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Two cars swept downhill by a powerful mudslide in southern California
163 people have been hospitalised and the death toll is expected to rise
Wednesday, January 10, 2018 – 6:03am
At least 13 people are dead after heavy rains in southern California triggered flooding and mudslides which have destroyed dozens of homes.
Local officials say 163 people have been transported to hospital, with four in critical condition, while a number of people remain unaccounted for.
The mudslide struck around 2:30am local time after a heavy band of rain arrived, sending “mud and massive boulders rolling into residential neighbourhoods”, the LA Times says. Rainfall rates in some of the affected areas were reportedly as high as 40mm per hour.
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Most of the deaths are believed to have occurred in Montecito, a “wealthy enclave that is home to such celebrities as Oprah Winfrey, Rob Lowe and Ellen DeGeneres”, The Guardian says.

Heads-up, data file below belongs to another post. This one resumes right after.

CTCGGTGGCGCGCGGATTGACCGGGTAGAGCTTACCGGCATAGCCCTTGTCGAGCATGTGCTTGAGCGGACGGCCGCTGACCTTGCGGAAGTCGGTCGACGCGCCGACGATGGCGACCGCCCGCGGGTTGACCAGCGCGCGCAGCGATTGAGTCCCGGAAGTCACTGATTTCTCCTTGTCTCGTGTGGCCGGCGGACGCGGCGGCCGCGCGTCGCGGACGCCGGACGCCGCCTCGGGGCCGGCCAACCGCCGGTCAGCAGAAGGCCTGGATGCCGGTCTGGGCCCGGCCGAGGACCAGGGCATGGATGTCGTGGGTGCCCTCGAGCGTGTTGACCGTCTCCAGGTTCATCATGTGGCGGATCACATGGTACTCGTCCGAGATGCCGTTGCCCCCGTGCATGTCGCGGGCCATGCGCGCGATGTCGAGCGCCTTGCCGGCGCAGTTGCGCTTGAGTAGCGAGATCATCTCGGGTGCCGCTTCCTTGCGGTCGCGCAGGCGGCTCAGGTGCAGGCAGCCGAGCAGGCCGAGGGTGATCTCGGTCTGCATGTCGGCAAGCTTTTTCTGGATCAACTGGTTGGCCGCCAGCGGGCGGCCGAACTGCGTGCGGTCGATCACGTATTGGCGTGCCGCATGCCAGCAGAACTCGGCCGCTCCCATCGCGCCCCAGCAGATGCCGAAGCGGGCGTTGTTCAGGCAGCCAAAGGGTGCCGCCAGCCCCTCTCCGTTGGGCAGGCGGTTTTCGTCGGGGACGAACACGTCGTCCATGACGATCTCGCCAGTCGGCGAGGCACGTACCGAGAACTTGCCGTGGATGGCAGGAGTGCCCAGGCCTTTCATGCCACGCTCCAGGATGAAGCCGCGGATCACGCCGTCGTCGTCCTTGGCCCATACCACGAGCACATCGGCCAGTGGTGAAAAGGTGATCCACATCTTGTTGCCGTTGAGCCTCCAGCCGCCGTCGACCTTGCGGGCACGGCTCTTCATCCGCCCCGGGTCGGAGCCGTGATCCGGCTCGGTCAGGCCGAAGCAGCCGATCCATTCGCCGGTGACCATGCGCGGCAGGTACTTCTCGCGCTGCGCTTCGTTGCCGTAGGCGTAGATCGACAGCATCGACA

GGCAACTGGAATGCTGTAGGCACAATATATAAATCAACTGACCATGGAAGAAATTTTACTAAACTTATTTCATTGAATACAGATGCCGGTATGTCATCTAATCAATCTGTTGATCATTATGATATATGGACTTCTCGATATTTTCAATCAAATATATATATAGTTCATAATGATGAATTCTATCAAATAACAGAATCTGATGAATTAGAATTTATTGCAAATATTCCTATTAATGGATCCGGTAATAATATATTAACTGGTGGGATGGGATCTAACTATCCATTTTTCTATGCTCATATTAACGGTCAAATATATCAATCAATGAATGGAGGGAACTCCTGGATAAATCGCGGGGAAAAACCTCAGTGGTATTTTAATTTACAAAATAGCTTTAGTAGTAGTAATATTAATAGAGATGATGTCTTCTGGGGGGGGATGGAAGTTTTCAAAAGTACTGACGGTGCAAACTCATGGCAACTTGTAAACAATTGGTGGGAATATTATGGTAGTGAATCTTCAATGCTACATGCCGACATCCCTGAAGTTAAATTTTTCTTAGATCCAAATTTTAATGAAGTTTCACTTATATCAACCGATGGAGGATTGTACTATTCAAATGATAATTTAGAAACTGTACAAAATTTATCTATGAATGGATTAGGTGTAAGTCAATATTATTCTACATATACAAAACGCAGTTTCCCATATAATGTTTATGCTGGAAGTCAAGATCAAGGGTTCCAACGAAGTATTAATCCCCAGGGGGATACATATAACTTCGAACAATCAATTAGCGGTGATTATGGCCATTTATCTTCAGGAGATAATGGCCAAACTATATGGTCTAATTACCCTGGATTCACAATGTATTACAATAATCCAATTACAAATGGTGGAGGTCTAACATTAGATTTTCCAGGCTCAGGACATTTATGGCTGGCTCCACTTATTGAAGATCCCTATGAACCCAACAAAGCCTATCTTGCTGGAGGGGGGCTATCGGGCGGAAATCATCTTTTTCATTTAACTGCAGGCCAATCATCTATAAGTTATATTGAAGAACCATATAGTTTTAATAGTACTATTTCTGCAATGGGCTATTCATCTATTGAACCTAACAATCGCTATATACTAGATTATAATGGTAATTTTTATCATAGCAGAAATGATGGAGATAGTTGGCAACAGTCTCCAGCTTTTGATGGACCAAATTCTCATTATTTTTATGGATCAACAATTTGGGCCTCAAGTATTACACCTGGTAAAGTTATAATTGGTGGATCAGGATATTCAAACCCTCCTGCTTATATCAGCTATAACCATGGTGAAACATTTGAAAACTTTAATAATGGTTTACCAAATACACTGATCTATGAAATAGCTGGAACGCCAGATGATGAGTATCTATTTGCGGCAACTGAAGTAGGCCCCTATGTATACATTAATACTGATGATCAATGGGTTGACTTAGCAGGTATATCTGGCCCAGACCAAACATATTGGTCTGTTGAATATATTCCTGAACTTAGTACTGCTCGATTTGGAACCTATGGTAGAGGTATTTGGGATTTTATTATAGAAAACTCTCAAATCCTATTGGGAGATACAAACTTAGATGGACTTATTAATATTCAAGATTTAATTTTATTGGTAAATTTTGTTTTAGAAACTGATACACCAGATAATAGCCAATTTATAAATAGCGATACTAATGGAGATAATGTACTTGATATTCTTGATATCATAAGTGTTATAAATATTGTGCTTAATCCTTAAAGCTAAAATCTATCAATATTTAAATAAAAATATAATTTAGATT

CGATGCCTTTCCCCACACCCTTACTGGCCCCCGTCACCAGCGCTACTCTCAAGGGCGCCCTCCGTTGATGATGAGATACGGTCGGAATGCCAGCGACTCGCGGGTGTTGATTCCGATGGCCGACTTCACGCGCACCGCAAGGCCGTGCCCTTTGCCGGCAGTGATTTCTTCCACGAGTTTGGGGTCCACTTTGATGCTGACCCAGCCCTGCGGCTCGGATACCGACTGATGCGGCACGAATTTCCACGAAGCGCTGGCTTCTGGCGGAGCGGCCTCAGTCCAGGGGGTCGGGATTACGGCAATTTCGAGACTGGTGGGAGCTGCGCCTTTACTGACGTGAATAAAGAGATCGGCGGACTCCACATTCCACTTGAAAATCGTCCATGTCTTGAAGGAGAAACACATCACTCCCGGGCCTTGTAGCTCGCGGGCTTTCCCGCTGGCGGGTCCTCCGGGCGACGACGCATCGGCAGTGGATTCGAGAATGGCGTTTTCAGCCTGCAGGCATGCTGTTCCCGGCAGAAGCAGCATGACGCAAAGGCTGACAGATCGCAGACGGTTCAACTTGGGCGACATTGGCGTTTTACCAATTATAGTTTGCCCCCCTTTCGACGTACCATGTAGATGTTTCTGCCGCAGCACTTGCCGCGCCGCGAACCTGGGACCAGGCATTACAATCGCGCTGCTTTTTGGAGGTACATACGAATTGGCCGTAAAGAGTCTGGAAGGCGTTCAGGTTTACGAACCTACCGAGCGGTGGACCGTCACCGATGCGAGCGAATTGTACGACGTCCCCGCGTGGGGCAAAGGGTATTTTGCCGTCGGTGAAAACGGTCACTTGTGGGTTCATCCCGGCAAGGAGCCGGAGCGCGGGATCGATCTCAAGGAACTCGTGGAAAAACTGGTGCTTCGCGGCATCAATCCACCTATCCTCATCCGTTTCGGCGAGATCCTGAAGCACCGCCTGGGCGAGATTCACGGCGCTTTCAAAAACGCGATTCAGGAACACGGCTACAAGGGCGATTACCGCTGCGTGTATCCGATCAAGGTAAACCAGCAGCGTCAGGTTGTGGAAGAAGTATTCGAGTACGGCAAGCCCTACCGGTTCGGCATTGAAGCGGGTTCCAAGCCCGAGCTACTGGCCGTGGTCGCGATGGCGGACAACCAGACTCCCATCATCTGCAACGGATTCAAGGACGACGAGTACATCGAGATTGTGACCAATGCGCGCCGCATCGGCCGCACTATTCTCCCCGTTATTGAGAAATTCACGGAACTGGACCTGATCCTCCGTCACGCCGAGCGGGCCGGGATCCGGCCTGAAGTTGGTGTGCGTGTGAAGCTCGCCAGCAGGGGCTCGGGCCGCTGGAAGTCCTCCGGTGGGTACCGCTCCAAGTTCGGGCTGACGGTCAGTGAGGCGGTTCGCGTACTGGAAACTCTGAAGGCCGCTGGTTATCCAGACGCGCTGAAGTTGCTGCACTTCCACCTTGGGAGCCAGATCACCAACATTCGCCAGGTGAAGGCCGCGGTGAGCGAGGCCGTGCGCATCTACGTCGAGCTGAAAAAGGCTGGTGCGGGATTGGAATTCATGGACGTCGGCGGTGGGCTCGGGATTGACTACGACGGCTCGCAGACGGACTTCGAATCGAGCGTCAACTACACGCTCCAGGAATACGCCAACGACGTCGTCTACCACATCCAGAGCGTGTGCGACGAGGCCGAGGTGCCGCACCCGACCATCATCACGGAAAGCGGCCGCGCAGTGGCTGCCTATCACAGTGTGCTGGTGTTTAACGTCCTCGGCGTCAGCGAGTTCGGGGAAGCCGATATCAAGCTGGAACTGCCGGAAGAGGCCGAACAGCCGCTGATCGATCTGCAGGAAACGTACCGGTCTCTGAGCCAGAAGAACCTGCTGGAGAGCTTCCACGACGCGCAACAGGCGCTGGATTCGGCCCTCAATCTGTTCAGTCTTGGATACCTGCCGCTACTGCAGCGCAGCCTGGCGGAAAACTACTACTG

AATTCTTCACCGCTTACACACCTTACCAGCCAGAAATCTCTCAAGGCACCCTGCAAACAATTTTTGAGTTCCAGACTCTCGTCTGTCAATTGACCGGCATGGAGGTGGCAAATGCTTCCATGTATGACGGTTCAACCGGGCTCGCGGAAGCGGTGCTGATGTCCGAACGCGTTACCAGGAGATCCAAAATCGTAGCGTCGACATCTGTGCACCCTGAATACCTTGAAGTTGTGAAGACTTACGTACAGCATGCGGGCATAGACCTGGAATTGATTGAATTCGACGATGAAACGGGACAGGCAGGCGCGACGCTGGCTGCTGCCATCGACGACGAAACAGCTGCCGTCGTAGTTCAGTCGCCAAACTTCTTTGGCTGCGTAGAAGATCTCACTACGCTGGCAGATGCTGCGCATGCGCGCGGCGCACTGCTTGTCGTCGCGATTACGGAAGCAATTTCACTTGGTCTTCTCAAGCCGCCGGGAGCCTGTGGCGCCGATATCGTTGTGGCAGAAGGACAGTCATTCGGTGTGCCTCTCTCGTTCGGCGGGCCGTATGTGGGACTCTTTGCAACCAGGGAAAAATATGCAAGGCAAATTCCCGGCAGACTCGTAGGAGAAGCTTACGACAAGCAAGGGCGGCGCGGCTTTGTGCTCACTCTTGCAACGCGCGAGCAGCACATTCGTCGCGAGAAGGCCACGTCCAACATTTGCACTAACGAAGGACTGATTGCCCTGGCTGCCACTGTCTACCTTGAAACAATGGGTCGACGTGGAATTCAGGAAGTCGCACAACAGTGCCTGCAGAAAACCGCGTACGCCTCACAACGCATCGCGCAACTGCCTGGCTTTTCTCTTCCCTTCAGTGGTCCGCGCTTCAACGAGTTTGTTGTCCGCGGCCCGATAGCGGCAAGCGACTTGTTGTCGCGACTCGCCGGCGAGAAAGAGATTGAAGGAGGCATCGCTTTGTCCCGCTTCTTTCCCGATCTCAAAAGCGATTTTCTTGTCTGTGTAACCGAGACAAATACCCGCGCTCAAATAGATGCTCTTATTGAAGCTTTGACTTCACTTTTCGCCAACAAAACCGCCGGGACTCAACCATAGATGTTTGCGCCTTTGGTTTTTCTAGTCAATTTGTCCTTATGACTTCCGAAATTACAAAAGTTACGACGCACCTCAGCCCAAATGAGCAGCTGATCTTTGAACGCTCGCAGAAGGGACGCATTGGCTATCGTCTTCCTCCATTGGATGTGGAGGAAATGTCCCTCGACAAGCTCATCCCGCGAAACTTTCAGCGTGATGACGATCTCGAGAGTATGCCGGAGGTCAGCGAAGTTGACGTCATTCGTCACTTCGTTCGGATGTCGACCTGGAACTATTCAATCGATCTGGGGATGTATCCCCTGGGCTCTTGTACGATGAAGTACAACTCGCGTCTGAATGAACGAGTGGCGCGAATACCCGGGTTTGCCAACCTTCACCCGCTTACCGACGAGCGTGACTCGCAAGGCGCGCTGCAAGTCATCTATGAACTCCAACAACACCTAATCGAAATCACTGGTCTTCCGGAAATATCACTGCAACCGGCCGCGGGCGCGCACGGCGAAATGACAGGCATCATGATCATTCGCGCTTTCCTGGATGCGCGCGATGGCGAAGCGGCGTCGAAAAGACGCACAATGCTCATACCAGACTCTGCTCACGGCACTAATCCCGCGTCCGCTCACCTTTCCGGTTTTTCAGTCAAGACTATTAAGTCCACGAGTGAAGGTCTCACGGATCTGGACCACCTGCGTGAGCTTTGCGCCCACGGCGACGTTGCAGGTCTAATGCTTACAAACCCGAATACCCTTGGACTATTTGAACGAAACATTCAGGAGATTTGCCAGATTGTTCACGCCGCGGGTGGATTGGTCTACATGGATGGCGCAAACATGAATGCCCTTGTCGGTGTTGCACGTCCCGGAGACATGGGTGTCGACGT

The affected area in Santa Barbara County, was recently the scene of the state’s largest ever wildfire, which burnt off much of the vegetation, leaving the region susceptible to flooding and mudslides.
“It’s going to be worse than anyone imagined for our area. Following our fire, this is the worst-case scenario,” Santa Barbara County Fire Department spokesman Mike Eliason said.
Santa Barbara County Sheriff Bill Brown said the destruction “looked like a World War I battlefield”, and warned that the death toll is expected to rise.
The BBC reports that up to 300 people remain trapped in Romero Canyon, east of Santa Barbara, and that more than 48 kilometres of the main coastal highway remain closed by mud and debris.
Source:: The Week – All news